In Birdman, Carver and the Carrion Bird of Broadway are used to teach us a few lessons, amongst many other subterranean vignettes.
I will not risk here becoming the voice of the thin-lipped old woman critic of Birdman. She is the dragon antagonist of the film, the canonized, mercurial New York Times reviewer Tabitha Dickinson (Lindsay Duncan). In one fiery scene, she sits alone at the bar with pad and paper and flames method actor Mike Shiner (Edward Norton):
“Aren’t you ever worried I’ll give you a bad review?” she asks him of his play.
“Oh, I’m sure you will,” he replies, “if ever I give you a bad performance.”
And he does so fabulously, in the audienced previews leading up to Tabitha’s crucial attendance. Mike, the freshly planted replacement starring in a staging of Raymond Carver’s, What We Talk About When We Talk About Love. The creation of the play a desperate clutch by the aging writer, producer and co-star, protagonist Riggan Thomson (Michael Keaton); his final attempt to retain his dying relevancy in the public eye. Riggan is also the former Birdman; venerated, levitating, telekinetic superhero of the nineties. (Meta upon meta, of course, this was Michael Keaton’s actual real-life career, as Batman.)
Mike (Norton) joins the cast of Riggan’s play with a plot-altering temper, replacing the mysteriously injured leading man, who was anyway, a furiously awful actor. Unfortunately for Riggan, Mike’s acting antics (consuming gin onstage, the attempted improvisational rape of his co-star and alienated girlfriend), make his presence more antagonizing than soothing to the death rattle which already is Riggan’s career.
As for the girlfriend, the many stray women of the movie are women portrayed just as what Carver gave us, insignificant in comparison to the broodings of men and validated only when given praise by them. This is by no means an anti-feminist film, rather, commentary on Carver’s time, where women were caught in-place by their depression and social immobility. Sam (Emma Stone), Riggan’s daughter and personal assistant, is fresh out of rehab. She is paralyzed by her reliance on her father, who is so concentrated on the redemption of his public image he is debilitated and unable to parent by his lack of confidence and creeping alcoholism.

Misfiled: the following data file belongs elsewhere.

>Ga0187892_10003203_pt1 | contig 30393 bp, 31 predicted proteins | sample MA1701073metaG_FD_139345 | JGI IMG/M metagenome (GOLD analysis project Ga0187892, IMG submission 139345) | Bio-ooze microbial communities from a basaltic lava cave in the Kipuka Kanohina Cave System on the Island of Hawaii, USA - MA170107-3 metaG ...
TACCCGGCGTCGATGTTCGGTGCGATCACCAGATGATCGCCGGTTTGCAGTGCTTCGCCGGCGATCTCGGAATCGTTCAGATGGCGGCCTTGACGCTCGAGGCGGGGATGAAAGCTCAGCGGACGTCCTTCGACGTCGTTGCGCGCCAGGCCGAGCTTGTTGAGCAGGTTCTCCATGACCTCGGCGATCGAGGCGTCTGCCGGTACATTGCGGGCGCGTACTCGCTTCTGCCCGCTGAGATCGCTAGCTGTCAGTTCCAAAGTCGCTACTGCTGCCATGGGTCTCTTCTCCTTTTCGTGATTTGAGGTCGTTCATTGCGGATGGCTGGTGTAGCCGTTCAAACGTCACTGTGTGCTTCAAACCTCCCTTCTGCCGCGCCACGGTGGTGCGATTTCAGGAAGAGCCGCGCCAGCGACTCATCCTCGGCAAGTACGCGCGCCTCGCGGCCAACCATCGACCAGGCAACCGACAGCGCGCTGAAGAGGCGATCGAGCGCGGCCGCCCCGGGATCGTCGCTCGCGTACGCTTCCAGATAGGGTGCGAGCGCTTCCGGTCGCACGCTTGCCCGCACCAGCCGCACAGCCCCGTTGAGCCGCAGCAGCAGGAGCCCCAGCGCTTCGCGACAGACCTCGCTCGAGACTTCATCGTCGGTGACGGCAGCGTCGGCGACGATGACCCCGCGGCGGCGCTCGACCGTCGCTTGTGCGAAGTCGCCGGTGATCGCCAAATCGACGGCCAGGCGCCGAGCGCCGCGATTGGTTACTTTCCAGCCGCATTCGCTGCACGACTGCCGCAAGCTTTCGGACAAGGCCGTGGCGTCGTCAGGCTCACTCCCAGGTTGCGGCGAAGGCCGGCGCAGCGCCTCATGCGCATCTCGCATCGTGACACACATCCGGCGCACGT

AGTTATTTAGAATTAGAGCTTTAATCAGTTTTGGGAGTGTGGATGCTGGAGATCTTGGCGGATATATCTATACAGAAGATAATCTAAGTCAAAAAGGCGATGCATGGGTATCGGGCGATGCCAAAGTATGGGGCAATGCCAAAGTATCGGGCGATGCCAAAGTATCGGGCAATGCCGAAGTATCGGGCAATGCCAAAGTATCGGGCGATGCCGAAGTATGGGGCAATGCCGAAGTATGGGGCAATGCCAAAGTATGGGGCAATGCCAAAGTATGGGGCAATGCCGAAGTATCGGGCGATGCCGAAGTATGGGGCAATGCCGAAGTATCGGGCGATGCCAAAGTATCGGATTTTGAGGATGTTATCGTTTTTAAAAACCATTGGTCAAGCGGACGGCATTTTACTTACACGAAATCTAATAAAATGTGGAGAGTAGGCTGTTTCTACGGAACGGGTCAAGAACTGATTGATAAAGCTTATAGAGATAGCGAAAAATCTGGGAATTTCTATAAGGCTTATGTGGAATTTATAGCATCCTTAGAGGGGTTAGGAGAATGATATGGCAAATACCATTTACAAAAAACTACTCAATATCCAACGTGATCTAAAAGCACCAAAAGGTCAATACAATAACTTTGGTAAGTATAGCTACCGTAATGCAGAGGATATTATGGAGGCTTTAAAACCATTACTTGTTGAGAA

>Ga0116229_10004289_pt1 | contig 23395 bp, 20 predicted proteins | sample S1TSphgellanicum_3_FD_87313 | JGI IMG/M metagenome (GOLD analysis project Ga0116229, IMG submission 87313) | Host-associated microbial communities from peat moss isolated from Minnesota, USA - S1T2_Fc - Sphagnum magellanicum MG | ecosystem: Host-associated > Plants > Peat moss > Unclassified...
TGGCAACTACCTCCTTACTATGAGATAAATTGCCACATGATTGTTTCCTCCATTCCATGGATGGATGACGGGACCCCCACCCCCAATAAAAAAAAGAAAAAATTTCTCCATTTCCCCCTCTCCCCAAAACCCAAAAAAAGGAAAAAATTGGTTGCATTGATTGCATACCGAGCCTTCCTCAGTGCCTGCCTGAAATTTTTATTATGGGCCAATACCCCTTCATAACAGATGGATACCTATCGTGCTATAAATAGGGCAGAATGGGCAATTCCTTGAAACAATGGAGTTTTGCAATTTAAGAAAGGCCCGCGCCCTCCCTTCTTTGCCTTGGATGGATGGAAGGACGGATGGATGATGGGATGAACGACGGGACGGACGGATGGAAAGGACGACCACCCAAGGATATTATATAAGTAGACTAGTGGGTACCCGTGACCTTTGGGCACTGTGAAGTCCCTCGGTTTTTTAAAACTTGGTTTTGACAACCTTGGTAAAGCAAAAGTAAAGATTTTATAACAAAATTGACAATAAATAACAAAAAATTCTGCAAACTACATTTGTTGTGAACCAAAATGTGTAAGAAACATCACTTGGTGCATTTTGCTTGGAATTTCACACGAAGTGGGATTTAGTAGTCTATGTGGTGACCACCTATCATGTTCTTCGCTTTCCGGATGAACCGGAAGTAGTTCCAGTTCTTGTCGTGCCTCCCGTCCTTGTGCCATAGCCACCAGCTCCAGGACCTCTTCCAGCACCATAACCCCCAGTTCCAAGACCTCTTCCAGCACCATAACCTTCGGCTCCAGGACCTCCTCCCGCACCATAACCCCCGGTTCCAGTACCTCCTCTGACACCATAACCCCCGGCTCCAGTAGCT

This is director Iñárritu’s homage to Carver; allusion to the late writer’s failure to perform as a good domestic figure. Somewhere, Mike drops a line about Carver never writing a page without leaving a piece of his liver on the table. Then come hints of Riggan’s rising dependence on the bottle. As for the sacrifice of the flesh, Riggan’s slow insanity and despair leads him eventually to shoot off his own nose for Tabitha’s critique on opening night.
I find it important to note here, that I have not been bribed by anyone’s severed appendages to alter my review.
There is an echo which surrounds Birdman’s numerous Oscar nominations. It is the talk about “the one damn shot!” in which the movie is entirely filmed. It’s true, the scenes are passed off from actor to actor like a spirit stick at summer camp. Characters slide in and out of the frame with punchy lines and diverse, histrionic moods. Some exchanges of time and place are more nauseating, a slower movement, the feeling of the gin haze by which Raymond Carver was so affected. Time and scene are signified by the rising light of the theater marquee, a turn down a dark hall which fades the screen to black.
The snazzy ridicule of hiss of symbol and punchy drumline accompany the single shot theatrics. This is a soundtrack which weaves hilarity around the personal moments: Mike in a Spandex bikini wrestling Riggan, Riggan locked out of the theatre just before his entrance, running half naked in tighty whities through a uproariously entertained Times Square. For all of his seriously tragic commentary on human pride, director Iñárritu balances the gravity of Riggan’s receding sanity with profoundly mortal comedy.
Taped to Riggan’s dressing room mirror, a slip of paper printed in Baron Neue:
“A thing is a thing, not what is said of that thing.” (Carver).
This certainly is a film full of unspoken things, momentous, vital things which speak to the audience about the value of self-honesty, the weight of popularity in art, and the circumstances which guarantee freedom from self-criticism and doubt.
Coincidentally (uh-huh), it is the closing line of What We Talk About When We Talk About Love which provides the most gorgeous truth on the movie’s most throbbing questions about human condition:
“I could hear my heart beating. I could hear everyone’s heart. I could hear the human noise we sat there making, not one of us moving, not even when the room went dark.”